The developers of the Microsoft product went through all the potential problems involved in using a touch-screen keyboard, including the issues of hand position, thumbs-only vs. multiple-finger typing techniques, and the size of the screen relative to the size of the virtual keys. And they decided to add entirely new features to their keyboard, like an “emoji” key that allows you to type emoticons. They’ve also added a press-and-hold feature for those letters that often get diacritical marks in other languages, so people who are typing in Spanish or French or German can type more quickly and easily.

All in all, we were impressed by the thorough approach the design team took to this keyboard development, and hope they will continue to integrate user feedback into future keyboard design.


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This Typing Tutor Is Out Of This World!




230 miles (370 kilometers) overhead, astronauts on the International Space Station are keeping fit and training their muscles with a device called the Advanced Resistive Exercise Device (ARED). It’s designed to work specific areas of the body to maintain muscle strength, bone density, and endurance. The ARED tracks each astronaut separately, and provides guided fitness exercises for them to do, as well as personal fitness plans. This 21st-century technology helps astronauts stay healthy in space while their medical crew monitors them from the ground. It’s the same sort of cutting-edge technology that allows the Typesy system to work with each user to make sure that they’re getting the right exercises to move them forward in their personalized typing improvement plan.

Having your own personal trainer at the gym means that you’ll be guided and supported in your exercise routines. The trainer will start you with basic exercises and gradually work you up to harder ones. If you’re lifting weights, the trainer will start you with the lighter weights and make sure that your body is in the right position on the machine so that you get all the benefits without running the risk of injury. That’s what the ARED system does for the astronauts, as it targets different muscle groups in sequence while tracking their progress, increasing the resistance as needed. When you’re logged in to the Typesy system, your personal typing tutor tracks your progress through the exercises, and will recommend more work on problem areas so that your typing skills are always in top shape.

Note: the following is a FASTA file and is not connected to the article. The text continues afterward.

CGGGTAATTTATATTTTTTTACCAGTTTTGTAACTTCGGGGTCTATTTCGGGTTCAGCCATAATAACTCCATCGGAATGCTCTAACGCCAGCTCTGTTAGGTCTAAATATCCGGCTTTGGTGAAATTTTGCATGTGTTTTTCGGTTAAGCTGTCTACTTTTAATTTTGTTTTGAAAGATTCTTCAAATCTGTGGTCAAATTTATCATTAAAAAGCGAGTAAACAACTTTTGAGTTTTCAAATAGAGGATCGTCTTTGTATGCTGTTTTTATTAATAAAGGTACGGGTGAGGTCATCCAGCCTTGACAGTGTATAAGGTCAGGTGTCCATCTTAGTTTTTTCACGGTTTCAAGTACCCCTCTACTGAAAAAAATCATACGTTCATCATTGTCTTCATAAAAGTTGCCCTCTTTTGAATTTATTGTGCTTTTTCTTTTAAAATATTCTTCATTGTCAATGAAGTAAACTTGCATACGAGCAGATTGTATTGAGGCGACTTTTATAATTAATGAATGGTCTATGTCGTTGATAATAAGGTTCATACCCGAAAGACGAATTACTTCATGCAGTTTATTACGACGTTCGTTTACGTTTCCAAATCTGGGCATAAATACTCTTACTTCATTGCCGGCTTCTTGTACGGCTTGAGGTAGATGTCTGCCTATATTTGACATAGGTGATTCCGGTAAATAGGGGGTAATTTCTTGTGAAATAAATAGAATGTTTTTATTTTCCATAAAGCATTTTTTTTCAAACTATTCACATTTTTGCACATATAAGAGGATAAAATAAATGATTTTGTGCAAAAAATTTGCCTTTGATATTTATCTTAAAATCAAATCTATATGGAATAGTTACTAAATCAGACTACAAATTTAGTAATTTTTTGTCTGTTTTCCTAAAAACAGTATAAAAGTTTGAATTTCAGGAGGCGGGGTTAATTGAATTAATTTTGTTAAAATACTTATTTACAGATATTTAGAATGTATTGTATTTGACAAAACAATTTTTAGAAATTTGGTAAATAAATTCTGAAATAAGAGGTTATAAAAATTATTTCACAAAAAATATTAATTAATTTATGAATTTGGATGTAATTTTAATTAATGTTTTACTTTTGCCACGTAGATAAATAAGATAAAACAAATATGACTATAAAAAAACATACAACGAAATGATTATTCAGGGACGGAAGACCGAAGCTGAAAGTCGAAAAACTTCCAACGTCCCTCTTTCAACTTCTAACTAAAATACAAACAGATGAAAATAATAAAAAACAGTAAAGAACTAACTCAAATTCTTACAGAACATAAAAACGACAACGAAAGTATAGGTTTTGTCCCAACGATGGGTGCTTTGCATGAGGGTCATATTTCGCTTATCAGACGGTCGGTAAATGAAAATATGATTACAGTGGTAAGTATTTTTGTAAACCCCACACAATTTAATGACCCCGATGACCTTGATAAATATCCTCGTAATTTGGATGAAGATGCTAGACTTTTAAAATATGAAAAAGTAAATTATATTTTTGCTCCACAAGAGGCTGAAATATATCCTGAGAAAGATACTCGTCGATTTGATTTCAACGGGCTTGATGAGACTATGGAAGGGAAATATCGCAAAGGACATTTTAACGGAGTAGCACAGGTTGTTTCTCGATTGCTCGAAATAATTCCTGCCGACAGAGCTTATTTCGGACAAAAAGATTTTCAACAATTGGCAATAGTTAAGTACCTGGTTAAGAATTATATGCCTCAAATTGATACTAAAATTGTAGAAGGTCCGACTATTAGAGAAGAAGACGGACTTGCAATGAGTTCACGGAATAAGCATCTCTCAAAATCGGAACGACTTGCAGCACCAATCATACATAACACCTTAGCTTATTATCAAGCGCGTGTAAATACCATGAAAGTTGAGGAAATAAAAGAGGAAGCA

If you work out at a gym so that you can participate in sports events, you’ll already know the fun of competition. Typesy gives you the opportunity to experience the “thrill of victory” in typing games – what’s more, since multiple users can access the software, you can compete against friends and family members for high scores, or compare your typing accuracy and speed. And because you can set your own typing goals, there’s no end to improvement. As inspirational author William Clement Stone is quoted as saying, “Aim for the moon … if you miss, at least you’ll end up among the stars.”

You can learn more about the ARED system at the NASA website.


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Can You Think With Your Fingers?




Walking, jogging, going up stairs and down again, reaching out to turn a door handle – you’re so used to doing these things that you don’t have to think about them. You don’t sit down to breakfast and consciously say to yourself, “Now I will stretch out my arm horizontally, rotate my wrist 90 degrees, open my fingers wide and then curl them inwards towards my thumb, increase the muscular resistance in my arm and raise it slightly higher, and retract my arm again.” Instead, you just pick up the glass of orange juice. There’s a useful phrase called “muscle memory” that explains why these familiar actions are so familiar: we’ve done them so many times that they’re automatic. The brain is still involved, of course, but on a completely unconscious level.

Part of the reason that athletes and musicians practice every day is so that they get this muscle memory. In a sense, it’s not only the brain that trains the muscles, it’s the muscles that train the brain. Every time you shape your body in a specific way, whether you’re positioning your fingers to make an E-chord on the guitar or swinging a baseball bat, your muscles “report back” to the brain in a process called proprioception. The information that the muscles transmit to the brain help the brain learn exactly what signals to send to put the muscles in that position the next time. At first, you’re concentrating on what you’re getting your muscles to do, but as time goes on you don’t have to think about it. That lets you move faster and more accurately, and the movement happens automatically.